I recently took a week’s holiday to explore Scotland and let me tell you now, that wasn’t nearly enough time. Not even close. I feel like I barely scratched the surface of the beauty this country has to offer so a return visit is ABSOLUTELY on the cards. My first stop was Edinburgh, the capital city of ‘Caledonia’. Read on to see how to spend a fab few days in this ‘straight out of a fairytale’ city.
How to get there
I started my virgin, Scotland trip with a dawn, Ryanair flight into Edinburgh ex Dublin (€53 return including priority boarding). Easy as pie, I then jumped on the Airlink 100 bus from outside the arrivals building at Stop D. Buses are every 10 minutes and an adult ticket is £4.50 single and £7.50 return. This bus terminates at Waverley Bridge, right in the thick of things, so you can’t go wrong. You can also get the tram to Princes Street with an adult single costing £5.50 and a return £8.50. Tickets are available at the kiosks before boarding the tram. For more transport info check out this link.
What to do next
When I arrived, needless to say, NOTHING was open at 7:30am. So that meant some resourceful planning and I dropped my case at Edinburgh’s Waverly train station left luggage (a little pricey at £7 approx for 3 hours and £12 approx for 6 hours) before boarding a ScotRail train to Linlithgow and a bus to Blackness. The return train ticket cost me £10.60 and the journey to Linlithgow, the birthplace of Mary Queen of Scots, takes about 20 minutes. Head’s up, the palace doesn’t open until 10:00am (in winter) so maybe grab a coffee before you head over there. I feel that while the mad, tourist season doesn’t really kick off until Easter (with many attractions closed from October to March) February is a great time to go.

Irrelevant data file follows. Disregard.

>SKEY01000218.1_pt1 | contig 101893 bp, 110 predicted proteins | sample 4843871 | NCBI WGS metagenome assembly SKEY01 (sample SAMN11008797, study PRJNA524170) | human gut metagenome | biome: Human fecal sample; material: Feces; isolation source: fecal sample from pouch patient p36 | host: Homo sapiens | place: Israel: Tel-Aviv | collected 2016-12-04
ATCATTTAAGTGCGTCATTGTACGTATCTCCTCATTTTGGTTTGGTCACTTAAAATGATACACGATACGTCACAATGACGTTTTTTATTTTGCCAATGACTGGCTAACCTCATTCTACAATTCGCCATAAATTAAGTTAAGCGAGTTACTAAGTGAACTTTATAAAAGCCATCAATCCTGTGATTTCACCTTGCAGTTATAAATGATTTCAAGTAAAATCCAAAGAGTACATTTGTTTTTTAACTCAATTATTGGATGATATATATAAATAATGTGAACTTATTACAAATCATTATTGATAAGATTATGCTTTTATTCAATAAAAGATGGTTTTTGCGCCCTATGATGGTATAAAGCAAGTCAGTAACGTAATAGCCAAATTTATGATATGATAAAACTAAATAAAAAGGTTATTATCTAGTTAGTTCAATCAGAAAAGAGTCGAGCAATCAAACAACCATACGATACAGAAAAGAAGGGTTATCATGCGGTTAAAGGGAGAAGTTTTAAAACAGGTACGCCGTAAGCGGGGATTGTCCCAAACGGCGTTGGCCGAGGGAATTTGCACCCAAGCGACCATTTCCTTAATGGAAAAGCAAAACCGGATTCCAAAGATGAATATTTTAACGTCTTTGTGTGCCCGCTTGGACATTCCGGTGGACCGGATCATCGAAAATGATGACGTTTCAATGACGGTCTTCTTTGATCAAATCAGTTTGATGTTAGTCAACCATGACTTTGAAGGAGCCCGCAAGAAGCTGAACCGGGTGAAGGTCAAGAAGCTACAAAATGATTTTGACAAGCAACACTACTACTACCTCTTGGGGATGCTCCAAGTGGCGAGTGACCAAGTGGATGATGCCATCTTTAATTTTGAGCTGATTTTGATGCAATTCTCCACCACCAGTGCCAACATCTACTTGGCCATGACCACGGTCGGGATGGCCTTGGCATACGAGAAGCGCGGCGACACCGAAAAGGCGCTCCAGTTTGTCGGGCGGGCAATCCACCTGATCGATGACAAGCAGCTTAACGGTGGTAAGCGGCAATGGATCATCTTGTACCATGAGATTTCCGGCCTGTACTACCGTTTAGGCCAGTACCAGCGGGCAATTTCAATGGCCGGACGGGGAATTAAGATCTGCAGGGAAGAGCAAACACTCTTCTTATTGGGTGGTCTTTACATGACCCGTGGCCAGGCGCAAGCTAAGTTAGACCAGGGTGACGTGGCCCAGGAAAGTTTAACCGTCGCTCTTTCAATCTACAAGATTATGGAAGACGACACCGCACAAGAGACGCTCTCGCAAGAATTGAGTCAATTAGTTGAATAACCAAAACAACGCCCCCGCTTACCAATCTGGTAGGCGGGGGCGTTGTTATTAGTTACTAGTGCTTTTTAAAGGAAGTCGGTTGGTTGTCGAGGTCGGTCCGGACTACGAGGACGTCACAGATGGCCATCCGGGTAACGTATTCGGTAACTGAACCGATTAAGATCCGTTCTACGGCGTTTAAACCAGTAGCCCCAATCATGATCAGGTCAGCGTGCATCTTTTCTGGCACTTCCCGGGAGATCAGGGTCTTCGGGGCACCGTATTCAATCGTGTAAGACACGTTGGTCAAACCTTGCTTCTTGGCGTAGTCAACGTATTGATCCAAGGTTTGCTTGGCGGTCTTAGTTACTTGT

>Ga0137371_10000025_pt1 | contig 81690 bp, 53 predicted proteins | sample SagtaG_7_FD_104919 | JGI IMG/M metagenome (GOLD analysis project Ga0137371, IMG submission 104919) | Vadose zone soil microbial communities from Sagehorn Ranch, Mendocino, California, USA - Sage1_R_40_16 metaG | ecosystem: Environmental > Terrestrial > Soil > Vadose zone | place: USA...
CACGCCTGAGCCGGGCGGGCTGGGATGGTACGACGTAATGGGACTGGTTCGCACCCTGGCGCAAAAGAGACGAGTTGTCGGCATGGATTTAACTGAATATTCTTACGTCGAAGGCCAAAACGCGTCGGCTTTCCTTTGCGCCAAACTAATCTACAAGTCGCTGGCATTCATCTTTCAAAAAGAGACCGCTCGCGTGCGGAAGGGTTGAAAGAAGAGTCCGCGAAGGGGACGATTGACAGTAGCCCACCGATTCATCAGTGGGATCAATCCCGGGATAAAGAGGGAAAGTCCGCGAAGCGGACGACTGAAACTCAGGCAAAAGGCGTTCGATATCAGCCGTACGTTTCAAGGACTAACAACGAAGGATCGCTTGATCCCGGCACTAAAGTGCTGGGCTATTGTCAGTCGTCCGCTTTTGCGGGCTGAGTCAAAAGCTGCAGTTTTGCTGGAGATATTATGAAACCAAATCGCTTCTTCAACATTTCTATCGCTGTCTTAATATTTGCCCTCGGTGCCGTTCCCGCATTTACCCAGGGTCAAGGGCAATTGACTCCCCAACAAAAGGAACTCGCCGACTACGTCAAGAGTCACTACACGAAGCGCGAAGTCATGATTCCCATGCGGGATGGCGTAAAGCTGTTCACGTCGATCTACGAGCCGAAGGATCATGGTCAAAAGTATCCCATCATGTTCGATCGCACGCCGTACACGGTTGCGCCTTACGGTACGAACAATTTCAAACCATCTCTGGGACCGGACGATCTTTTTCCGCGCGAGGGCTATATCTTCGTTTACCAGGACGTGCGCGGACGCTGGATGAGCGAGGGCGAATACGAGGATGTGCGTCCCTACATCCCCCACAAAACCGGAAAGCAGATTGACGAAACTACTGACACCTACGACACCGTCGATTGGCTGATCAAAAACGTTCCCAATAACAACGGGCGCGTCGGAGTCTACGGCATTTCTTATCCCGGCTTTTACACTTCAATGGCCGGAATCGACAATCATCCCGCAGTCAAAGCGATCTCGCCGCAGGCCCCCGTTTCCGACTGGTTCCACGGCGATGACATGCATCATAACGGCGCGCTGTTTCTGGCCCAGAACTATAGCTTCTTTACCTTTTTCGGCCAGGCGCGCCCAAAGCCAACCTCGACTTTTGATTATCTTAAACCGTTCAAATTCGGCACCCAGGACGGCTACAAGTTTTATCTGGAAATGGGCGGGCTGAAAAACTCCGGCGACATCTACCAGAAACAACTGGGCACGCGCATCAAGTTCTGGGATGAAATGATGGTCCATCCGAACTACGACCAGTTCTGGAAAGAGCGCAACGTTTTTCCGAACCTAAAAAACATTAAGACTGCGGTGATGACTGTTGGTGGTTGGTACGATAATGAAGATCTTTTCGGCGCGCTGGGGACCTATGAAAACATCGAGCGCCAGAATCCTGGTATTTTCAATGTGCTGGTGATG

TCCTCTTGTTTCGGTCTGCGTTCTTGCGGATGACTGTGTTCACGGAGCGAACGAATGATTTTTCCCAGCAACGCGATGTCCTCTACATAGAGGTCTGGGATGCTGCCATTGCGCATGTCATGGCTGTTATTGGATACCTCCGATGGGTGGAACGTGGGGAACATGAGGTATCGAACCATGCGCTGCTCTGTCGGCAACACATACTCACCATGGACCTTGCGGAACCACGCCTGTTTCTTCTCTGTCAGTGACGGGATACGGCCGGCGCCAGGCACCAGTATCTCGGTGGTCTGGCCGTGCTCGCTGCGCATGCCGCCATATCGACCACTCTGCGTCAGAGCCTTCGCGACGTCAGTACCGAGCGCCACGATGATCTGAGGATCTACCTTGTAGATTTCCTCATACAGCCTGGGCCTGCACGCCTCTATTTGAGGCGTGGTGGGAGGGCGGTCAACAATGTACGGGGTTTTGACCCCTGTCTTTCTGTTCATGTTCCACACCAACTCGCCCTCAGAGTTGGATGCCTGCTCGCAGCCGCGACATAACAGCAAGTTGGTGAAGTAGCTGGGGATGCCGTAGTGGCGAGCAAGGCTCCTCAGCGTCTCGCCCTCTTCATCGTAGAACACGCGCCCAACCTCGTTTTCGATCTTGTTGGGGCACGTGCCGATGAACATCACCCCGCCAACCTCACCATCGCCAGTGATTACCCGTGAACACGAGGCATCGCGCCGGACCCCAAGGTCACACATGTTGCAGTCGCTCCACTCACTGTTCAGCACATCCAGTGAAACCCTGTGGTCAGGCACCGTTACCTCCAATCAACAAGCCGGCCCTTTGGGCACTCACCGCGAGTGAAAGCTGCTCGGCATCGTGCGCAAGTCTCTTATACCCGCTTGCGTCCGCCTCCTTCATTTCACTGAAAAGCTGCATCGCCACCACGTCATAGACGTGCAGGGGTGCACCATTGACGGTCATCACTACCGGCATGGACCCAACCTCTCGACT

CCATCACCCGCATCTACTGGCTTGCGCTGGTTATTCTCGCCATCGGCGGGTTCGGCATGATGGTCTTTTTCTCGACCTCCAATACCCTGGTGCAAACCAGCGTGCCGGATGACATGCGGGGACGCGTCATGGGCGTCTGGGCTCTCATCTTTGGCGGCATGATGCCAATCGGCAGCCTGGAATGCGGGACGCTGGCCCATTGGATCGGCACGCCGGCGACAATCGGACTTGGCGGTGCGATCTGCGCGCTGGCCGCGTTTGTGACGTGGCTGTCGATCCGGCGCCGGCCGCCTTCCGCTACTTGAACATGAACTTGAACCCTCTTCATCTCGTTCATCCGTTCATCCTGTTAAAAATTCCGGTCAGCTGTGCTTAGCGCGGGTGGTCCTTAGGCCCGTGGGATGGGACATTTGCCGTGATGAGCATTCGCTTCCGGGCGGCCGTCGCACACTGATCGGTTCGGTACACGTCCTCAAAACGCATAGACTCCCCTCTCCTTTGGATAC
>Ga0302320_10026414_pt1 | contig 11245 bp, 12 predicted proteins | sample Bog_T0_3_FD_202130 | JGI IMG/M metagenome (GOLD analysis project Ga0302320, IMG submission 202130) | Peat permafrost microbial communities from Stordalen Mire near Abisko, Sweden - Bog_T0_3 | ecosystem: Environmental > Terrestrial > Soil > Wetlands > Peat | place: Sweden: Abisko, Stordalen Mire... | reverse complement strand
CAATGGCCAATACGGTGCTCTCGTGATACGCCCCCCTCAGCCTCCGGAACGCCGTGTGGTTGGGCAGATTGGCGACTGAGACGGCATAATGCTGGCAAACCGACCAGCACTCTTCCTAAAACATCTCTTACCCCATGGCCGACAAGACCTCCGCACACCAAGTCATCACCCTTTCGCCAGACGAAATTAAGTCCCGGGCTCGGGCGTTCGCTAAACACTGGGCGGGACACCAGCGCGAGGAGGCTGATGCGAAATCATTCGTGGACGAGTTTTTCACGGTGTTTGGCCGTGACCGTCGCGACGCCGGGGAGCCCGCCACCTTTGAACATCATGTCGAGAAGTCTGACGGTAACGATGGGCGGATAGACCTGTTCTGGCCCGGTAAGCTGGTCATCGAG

Spot of Breakfast?
You may not fancy heading out to Blackness or Linlithgow or any National Rail destination for that matter so here are a few breakfast spots you may fancy checking out. Urban Angel (opens from 8am-5pm Mon-Fri and 9-5 on weekends) on Hanover Street does great breakfast staples like avo on toast and eggs benny but also they do SMOOTHIE BOWLS! Loudons is a bright, airy open kitchen kinda place that serves a wide range of sweet and savoury breakfasty items that are sure to satiate the hungriest of visitors, plus they open at 7:30am Mon-Fri and 8am on weekends.
So if you do decide to visit Blackness the castle opens at 10am and adult tickets cost £6. Including the train from Edinburgh and the bus from Linlithgow you’ve paid around £18 but standing at the scene of Jamie’s beating (Outlander) in ‘Fort WIlliam’, priceless.
Blackness Castle is easily reached from Edinburgh Waverley. Get the regular train to Linlithgow and from the station there walk into the village and get on the F49 bus towards Boness. This bus takes about 15-20mins but runs every two hours so you may want to get a taxi back to Linlithgow if you finish your wanders here sooner. This 15th-century royal fortress was also a prison and an ammunition depot.
Edinburgh Old Town
Back in Edinburgh, you should prepare yourself to experience a time warp as you stroll about the most picturesque city centre I have ever seen. It is as if the buildings themselves fell from the pages of a Dickensian novel or from J.K Rowling’s Potter novels. The architecture oozes charm and history. Take a look….
It is worth noting that Edinburgh University is closed on Sundays and it is rather a waste of your time to show up on a Sunday morning expecting to be able to walk into the campus. That would be a no.
A little stroll around the city will yield more delightful architecture, closes, edifices and courtyards than you can imagine. Soak up the atmosphere from Canongate to the Royal Mile and up to Edinburgh Castle. If you fancy views over the city but aren’t too pushed about spending the £17 per adult ticket to the castle, war memorials, museum and Royal Scottish Crown jewels then fear not. Head on over to the Natural History Museum on Chambers Street. Entry to the museum is free and the rooftop terrace is on level 7 so head on up there and enjoy the stunning, panoramic views of the city.